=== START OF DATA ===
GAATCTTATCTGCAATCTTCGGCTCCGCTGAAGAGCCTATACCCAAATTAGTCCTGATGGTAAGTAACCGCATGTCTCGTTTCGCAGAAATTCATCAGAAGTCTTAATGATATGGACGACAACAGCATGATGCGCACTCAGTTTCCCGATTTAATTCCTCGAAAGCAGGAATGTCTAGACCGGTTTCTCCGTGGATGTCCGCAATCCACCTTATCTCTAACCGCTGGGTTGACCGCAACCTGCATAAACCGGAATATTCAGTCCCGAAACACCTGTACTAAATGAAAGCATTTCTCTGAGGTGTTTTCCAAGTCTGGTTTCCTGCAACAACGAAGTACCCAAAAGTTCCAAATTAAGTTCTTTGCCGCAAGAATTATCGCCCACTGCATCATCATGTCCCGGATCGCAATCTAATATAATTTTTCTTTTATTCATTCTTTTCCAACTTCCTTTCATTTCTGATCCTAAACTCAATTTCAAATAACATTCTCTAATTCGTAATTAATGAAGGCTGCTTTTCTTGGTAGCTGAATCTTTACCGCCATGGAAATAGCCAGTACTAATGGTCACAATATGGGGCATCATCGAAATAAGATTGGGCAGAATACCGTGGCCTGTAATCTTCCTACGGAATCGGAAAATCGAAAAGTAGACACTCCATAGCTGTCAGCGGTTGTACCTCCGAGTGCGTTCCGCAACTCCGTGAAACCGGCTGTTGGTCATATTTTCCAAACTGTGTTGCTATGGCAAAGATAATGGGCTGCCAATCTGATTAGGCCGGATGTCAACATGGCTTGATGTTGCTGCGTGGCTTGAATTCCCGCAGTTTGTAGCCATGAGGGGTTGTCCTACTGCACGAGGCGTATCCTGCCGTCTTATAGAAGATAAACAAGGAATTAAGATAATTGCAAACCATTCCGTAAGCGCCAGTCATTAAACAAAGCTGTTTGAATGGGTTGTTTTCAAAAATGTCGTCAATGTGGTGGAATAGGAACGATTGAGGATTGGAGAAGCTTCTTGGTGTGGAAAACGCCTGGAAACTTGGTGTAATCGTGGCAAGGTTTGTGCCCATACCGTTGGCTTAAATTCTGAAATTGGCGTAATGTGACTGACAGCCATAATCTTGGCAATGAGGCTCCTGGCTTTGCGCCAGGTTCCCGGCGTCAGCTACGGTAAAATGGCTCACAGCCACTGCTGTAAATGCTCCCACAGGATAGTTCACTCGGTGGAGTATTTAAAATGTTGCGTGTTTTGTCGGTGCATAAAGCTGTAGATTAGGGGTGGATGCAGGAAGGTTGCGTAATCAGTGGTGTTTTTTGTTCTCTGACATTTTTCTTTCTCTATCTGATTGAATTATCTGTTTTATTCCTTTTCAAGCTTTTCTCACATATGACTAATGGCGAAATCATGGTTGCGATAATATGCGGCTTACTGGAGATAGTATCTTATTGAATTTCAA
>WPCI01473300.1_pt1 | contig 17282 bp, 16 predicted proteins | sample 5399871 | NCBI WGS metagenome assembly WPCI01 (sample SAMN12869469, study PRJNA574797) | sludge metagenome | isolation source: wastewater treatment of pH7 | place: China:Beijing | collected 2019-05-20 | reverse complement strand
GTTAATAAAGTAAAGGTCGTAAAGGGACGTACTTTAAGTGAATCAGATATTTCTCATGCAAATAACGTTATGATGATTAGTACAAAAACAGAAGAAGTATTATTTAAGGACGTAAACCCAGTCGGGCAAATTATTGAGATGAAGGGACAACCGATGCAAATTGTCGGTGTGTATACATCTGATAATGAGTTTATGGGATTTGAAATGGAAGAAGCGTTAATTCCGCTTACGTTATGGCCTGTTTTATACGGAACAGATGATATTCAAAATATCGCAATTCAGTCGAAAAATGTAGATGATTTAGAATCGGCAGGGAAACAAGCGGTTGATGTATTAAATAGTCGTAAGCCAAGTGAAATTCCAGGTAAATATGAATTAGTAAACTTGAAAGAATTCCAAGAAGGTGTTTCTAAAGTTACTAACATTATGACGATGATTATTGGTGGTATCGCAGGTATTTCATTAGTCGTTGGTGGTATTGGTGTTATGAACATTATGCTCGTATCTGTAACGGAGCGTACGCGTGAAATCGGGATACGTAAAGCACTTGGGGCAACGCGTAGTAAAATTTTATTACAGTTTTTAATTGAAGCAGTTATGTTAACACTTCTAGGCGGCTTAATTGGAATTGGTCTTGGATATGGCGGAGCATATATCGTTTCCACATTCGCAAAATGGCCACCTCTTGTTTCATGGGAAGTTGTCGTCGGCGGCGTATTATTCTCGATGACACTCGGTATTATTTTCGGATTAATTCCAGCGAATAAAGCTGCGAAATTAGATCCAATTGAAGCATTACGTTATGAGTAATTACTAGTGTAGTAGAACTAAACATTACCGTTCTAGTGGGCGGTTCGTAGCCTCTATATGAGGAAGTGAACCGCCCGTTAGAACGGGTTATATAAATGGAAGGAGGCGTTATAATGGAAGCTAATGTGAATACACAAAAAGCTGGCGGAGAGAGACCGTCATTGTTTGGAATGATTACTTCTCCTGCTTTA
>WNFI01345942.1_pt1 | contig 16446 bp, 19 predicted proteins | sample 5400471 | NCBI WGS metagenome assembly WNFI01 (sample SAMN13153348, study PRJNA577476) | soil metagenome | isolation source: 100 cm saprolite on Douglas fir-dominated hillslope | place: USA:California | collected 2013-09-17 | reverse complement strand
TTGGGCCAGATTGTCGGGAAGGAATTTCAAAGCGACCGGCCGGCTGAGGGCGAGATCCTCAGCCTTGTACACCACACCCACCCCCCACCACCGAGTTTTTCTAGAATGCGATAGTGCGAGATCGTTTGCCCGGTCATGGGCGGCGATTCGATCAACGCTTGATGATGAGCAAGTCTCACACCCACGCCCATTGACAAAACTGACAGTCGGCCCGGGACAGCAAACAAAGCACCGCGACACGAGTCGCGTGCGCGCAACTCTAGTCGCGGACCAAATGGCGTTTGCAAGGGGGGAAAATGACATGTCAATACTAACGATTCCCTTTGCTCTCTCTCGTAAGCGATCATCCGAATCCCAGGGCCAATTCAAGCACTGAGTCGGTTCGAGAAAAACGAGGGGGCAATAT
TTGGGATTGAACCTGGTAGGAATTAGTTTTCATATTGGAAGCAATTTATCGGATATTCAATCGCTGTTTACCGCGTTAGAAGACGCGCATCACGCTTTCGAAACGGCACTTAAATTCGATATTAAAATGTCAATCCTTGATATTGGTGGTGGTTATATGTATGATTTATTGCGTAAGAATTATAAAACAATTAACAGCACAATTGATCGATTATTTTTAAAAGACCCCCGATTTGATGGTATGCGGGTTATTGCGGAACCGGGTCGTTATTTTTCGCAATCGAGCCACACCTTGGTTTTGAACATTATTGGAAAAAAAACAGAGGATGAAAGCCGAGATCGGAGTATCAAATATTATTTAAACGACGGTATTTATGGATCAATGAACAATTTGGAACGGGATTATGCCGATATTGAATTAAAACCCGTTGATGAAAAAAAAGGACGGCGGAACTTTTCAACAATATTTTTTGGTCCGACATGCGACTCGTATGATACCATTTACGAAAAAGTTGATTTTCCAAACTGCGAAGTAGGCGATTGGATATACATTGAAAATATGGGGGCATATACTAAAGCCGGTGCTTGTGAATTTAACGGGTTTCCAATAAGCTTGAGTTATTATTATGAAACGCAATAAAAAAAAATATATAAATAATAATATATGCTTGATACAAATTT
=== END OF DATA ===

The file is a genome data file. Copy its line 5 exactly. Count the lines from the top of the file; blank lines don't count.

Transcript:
TTGGGCCAGATTGTCGGGAAGGAATTTCAAAGCGACCGGCCGGCTGAGGGCGAGATCCTCAGCCTTGTACACCACACCCACCCCCCACCACCGAGTTTTTCTAGAATGCGATAGTGCGAGATCGTTTGCCCGGTCATGGGCGGCGATTCGATCAACGCTTGATGATGAGCAAGTCTCACACCCACGCCCATTGACAAAACTGACAGTCGGCCCGGGACAGCAAACAAAGCACCGCGACACGAGTCGCGTGCGCGCAACTCTAGTCGCGGACCAAATGGCGTTTGCAAGGGGGGAAAATGACATGTCAATACTAACGATTCCCTTTGCTCTCTCTCGTAAGCGATCATCCGAATCCCAGGGCCAATTCAAGCACTGAGTCGGTTCGAGAAAAACGAGGGGGCAATAT